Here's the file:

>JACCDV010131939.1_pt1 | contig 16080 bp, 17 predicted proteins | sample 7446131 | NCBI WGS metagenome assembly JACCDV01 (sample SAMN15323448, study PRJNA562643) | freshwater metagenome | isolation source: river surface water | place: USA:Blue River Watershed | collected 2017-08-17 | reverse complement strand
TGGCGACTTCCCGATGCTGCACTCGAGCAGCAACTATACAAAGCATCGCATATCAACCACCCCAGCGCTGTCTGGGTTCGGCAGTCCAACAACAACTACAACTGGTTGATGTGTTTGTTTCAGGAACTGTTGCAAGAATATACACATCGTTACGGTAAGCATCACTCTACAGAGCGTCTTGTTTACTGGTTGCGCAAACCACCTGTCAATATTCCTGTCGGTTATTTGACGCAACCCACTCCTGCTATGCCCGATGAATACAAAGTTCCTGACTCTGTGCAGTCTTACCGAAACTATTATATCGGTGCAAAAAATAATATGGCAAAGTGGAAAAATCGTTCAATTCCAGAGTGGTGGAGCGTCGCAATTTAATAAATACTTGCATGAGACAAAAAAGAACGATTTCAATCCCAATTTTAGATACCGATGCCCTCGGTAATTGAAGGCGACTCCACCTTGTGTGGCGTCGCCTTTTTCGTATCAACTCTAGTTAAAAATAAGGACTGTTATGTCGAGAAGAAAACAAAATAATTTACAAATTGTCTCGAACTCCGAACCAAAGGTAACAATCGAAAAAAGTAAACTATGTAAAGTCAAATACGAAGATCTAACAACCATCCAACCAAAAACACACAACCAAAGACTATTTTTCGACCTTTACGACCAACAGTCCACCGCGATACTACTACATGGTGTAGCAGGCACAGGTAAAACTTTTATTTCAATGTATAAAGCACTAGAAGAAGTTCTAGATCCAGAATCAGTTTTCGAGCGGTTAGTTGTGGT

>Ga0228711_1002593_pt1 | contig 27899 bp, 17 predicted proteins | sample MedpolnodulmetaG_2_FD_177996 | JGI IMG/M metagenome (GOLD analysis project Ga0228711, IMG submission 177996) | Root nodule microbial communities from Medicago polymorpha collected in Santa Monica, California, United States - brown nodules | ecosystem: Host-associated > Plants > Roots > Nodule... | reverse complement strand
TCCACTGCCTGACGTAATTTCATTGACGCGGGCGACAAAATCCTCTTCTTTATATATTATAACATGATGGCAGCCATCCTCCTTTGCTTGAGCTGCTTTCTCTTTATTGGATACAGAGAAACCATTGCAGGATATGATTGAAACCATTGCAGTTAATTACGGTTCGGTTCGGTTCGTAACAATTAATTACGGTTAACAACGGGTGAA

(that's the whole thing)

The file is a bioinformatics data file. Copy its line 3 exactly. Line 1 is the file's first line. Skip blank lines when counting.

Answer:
>Ga0228711_1002593_pt1 | contig 27899 bp, 17 predicted proteins | sample MedpolnodulmetaG_2_FD_177996 | JGI IMG/M metagenome (GOLD analysis project Ga0228711, IMG submission 177996) | Root nodule microbial communities from Medicago polymorpha collected in Santa Monica, California, United States - brown nodules | ecosystem: Host-associated > Plants > Roots > Nodule... | reverse complement strand